The latest boat to be developed and manufactured by students from UWC Atlantic College Wales is the Hahn Class. Named after Dr Kurt Hahn, this inshore vessel is designed to operate with four crew members, including the helm, though while undergoing sea trials the prototype, Hahn 001, transported as many as 18 people at once. The boat measures 4.8m from bow to stern, 1.8m wide and sits only 30cm deep in the water. The RIB’s v-shaped hull combines speed with the stability of the rubber tube, or sponson, allowing it to operate with ease in the sizeable waves of the Bristol Channel.
The Hahn class, though a small boat, is capable of reaching speeds of around 28 knots due to small amount of water it displaces, which also enables it to access areas where shallow water or rocks would deter other rescue vessels. Its size also allows it to be launched and recovered by only four crew members, making it an extremely versatile resource. Every Hahn is deployed with the standard Atlantic Pacific boat, engine and maintenance kits, which all crew members are familiarised with over the course of their training.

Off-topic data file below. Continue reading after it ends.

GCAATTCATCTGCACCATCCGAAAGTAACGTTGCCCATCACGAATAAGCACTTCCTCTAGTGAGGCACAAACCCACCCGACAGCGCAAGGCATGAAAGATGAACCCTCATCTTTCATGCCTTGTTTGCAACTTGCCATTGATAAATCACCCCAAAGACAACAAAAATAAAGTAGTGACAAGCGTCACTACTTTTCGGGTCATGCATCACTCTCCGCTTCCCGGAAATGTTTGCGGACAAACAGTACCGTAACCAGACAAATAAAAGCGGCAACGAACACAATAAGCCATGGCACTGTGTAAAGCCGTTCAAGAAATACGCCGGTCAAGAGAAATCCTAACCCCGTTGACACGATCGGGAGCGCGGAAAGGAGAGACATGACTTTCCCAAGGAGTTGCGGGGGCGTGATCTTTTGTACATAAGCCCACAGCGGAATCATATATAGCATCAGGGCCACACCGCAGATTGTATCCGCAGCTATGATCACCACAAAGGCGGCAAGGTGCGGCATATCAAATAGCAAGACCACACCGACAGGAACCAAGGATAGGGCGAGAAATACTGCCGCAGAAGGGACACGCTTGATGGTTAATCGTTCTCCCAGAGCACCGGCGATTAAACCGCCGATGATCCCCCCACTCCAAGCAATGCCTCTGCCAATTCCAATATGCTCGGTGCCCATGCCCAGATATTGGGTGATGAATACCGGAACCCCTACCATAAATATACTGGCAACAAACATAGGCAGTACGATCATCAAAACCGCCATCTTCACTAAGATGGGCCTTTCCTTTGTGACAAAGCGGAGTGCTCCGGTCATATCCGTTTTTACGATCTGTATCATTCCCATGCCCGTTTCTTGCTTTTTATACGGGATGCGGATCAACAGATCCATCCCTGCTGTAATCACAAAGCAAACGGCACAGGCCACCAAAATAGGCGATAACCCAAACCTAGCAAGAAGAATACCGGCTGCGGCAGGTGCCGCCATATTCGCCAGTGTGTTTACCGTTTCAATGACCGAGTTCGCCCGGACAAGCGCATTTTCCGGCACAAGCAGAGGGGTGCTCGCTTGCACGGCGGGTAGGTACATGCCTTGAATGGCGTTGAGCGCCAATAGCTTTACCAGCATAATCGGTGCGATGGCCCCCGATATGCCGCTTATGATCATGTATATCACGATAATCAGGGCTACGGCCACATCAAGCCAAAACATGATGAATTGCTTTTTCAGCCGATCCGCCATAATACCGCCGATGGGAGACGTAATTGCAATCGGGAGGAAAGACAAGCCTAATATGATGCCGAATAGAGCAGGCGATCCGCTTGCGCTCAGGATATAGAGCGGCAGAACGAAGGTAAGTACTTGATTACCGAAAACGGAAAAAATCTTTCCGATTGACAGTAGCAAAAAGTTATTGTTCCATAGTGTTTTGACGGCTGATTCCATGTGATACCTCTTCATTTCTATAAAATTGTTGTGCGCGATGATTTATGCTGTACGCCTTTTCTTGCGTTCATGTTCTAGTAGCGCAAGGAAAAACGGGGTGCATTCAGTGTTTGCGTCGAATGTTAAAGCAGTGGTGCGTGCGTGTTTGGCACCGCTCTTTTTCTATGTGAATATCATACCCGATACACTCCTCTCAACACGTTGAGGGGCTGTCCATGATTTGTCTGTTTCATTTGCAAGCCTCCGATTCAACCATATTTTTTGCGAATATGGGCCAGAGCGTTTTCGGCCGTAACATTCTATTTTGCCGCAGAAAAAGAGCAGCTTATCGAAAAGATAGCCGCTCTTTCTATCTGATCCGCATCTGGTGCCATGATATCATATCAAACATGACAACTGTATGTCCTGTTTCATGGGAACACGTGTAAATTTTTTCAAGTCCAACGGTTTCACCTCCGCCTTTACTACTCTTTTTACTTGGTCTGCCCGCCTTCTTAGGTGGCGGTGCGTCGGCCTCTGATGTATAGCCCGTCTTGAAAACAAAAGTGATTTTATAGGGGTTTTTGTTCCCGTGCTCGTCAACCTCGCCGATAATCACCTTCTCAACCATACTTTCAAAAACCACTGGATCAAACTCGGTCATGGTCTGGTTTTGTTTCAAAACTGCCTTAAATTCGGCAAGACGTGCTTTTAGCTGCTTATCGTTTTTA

The prototype Hahn 001, now named Wales Go, is currently operating as an active lifeboat in Nebama Bay, Kamaishi, Japan.
Click on the image below for an interactive tour of the boat and all of it’s features: